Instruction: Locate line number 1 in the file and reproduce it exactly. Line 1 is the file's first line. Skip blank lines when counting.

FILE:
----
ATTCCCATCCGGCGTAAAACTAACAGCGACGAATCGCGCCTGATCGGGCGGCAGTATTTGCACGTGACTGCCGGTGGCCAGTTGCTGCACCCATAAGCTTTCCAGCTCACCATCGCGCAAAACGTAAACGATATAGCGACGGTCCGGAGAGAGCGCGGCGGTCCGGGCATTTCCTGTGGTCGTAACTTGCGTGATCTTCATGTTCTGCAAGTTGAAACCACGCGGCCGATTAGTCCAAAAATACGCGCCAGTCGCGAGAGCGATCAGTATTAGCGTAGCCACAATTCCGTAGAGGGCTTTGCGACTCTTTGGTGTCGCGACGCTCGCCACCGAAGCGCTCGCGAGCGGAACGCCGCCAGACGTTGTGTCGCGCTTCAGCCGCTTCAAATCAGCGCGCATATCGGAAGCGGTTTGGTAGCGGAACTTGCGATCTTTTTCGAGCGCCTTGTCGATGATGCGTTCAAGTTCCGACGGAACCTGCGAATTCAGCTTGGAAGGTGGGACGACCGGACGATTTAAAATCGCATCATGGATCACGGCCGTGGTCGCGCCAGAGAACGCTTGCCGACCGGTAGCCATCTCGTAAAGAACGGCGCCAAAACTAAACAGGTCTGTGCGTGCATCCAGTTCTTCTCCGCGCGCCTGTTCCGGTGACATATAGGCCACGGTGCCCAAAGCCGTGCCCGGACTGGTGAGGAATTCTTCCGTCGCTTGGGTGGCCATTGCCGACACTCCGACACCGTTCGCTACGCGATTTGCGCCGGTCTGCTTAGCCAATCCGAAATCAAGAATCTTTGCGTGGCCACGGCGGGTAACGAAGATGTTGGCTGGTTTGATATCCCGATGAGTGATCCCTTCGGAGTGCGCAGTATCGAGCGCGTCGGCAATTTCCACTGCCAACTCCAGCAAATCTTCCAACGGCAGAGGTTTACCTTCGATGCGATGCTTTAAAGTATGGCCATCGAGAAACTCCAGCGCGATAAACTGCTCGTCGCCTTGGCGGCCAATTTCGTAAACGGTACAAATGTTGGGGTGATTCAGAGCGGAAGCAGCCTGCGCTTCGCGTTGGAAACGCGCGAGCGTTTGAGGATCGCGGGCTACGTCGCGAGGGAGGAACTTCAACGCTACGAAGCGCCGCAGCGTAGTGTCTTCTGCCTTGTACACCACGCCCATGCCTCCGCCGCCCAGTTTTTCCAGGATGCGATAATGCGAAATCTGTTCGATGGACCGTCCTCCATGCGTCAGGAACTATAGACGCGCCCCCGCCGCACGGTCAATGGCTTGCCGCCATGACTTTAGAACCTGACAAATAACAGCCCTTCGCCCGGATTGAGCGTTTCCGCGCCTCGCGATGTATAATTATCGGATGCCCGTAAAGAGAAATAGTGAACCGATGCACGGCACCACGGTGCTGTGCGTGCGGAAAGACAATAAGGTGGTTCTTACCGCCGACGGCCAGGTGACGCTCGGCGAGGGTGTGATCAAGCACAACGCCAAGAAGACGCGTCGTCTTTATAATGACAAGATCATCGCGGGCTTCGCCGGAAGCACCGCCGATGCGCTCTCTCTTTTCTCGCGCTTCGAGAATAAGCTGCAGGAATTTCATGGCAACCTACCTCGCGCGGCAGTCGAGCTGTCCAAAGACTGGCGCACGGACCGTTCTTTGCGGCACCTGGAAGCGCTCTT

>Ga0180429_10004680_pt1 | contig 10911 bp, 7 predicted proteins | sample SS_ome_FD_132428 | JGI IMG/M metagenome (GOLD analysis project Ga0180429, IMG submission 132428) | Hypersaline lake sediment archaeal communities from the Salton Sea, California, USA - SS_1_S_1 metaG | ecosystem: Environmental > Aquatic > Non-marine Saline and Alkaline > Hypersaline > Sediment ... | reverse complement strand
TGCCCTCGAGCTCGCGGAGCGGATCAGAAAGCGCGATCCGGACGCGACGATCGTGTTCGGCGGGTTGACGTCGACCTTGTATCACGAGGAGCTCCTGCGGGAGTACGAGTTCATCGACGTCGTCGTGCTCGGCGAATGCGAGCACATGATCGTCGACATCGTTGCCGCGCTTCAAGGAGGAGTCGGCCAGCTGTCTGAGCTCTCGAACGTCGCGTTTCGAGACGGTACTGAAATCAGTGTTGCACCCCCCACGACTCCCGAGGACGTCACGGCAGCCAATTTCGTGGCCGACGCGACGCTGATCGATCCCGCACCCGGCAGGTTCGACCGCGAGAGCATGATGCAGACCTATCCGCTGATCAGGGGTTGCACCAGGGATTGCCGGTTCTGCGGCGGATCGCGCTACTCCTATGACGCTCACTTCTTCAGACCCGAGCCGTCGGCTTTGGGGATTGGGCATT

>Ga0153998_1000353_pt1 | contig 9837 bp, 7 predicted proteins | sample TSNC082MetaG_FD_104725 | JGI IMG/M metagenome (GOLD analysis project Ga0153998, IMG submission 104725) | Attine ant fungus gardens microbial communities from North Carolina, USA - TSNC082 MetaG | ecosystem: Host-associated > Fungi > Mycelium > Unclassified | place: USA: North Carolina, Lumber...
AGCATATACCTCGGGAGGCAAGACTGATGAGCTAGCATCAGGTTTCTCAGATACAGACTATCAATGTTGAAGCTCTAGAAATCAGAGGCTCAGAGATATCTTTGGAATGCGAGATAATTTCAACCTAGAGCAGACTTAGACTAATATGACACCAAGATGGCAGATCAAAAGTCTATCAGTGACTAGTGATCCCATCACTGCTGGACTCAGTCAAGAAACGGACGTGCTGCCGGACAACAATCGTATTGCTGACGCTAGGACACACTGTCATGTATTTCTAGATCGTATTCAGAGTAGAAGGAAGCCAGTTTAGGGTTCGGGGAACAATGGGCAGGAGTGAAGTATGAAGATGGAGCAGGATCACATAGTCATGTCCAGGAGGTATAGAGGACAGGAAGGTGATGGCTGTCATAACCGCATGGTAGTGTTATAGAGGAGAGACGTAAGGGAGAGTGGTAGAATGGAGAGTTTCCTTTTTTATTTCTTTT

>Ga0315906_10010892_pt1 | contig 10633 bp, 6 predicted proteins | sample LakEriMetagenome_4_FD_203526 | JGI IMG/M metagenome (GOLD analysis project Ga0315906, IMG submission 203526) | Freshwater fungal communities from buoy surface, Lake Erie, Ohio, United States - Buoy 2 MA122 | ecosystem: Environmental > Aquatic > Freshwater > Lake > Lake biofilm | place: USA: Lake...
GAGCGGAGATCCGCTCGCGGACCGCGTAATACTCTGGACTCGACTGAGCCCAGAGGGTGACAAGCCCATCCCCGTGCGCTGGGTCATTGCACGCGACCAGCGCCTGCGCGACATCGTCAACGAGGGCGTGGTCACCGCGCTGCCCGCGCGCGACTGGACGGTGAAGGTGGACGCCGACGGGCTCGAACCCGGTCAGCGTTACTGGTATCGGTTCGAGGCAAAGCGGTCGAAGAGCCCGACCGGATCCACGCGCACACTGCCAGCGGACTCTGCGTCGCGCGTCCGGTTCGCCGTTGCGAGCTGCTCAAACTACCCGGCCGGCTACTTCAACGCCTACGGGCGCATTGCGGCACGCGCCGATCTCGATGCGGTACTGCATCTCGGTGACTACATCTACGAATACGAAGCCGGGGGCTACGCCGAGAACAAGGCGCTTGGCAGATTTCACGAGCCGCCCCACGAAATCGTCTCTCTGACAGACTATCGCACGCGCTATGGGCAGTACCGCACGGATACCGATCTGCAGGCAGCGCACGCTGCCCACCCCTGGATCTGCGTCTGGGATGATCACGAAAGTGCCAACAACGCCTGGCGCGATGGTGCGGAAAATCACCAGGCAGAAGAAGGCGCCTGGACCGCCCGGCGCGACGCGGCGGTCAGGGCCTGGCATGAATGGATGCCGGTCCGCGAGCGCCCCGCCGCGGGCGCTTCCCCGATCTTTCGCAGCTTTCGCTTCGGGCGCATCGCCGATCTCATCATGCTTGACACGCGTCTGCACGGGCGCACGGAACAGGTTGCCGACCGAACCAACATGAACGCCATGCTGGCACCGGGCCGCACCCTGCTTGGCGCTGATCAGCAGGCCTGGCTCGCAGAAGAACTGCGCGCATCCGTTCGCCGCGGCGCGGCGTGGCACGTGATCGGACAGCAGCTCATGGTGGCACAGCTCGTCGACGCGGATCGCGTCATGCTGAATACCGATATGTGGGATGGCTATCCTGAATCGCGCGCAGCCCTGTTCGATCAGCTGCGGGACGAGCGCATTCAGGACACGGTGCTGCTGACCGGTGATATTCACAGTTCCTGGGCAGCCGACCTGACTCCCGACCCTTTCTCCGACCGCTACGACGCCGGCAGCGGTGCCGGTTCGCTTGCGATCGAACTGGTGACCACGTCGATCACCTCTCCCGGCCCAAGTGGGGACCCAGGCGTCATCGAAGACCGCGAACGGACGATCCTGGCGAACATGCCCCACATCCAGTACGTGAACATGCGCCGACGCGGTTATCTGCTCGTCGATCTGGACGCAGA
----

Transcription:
ATTCCCATCCGGCGTAAAACTAACAGCGACGAATCGCGCCTGATCGGGCGGCAGTATTTGCACGTGACTGCCGGTGGCCAGTTGCTGCACCCATAAGCTTTCCAGCTCACCATCGCGCAAAACGTAAACGATATAGCGACGGTCCGGAGAGAGCGCGGCGGTCCGGGCATTTCCTGTGGTCGTAACTTGCGTGATCTTCATGTTCTGCAAGTTGAAACCACGCGGCCGATTAGTCCAAAAATACGCGCCAGTCGCGAGAGCGATCAGTATTAGCGTAGCCACAATTCCGTAGAGGGCTTTGCGACTCTTTGGTGTCGCGACGCTCGCCACCGAAGCGCTCGCGAGCGGAACGCCGCCAGACGTTGTGTCGCGCTTCAGCCGCTTCAAATCAGCGCGCATATCGGAAGCGGTTTGGTAGCGGAACTTGCGATCTTTTTCGAGCGCCTTGTCGATGATGCGTTCAAGTTCCGACGGAACCTGCGAATTCAGCTTGGAAGGTGGGACGACCGGACGATTTAAAATCGCATCATGGATCACGGCCGTGGTCGCGCCAGAGAACGCTTGCCGACCGGTAGCCATCTCGTAAAGAACGGCGCCAAAACTAAACAGGTCTGTGCGTGCATCCAGTTCTTCTCCGCGCGCCTGTTCCGGTGACATATAGGCCACGGTGCCCAAAGCCGTGCCCGGACTGGTGAGGAATTCTTCCGTCGCTTGGGTGGCCATTGCCGACACTCCGACACCGTTCGCTACGCGATTTGCGCCGGTCTGCTTAGCCAATCCGAAATCAAGAATCTTTGCGTGGCCACGGCGGGTAACGAAGATGTTGGCTGGTTTGATATCCCGATGAGTGATCCCTTCGGAGTGCGCAGTATCGAGCGCGTCGGCAATTTCCACTGCCAACTCCAGCAAATCTTCCAACGGCAGAGGTTTACCTTCGATGCGATGCTTTAAAGTATGGCCATCGAGAAACTCCAGCGCGATAAACTGCTCGTCGCCTTGGCGGCCAATTTCGTAAACGGTACAAATGTTGGGGTGATTCAGAGCGGAAGCAGCCTGCGCTTCGCGTTGGAAACGCGCGAGCGTTTGAGGATCGCGGGCTACGTCGCGAGGGAGGAACTTCAACGCTACGAAGCGCCGCAGCGTAGTGTCTTCTGCCTTGTACACCACGCCCATGCCTCCGCCGCCCAGTTTTTCCAGGATGCGATAATGCGAAATCTGTTCGATGGACCGTCCTCCATGCGTCAGGAACTATAGACGCGCCCCCGCCGCACGGTCAATGGCTTGCCGCCATGACTTTAGAACCTGACAAATAACAGCCCTTCGCCCGGATTGAGCGTTTCCGCGCCTCGCGATGTATAATTATCGGATGCCCGTAAAGAGAAATAGTGAACCGATGCACGGCACCACGGTGCTGTGCGTGCGGAAAGACAATAAGGTGGTTCTTACCGCCGACGGCCAGGTGACGCTCGGCGAGGGTGTGATCAAGCACAACGCCAAGAAGACGCGTCGTCTTTATAATGACAAGATCATCGCGGGCTTCGCCGGAAGCACCGCCGATGCGCTCTCTCTTTTCTCGCGCTTCGAGAATAAGCTGCAGGAATTTCATGGCAACCTACCTCGCGCGGCAGTCGAGCTGTCCAAAGACTGGCGCACGGACCGTTCTTTGCGGCACCTGGAAGCGCTCTT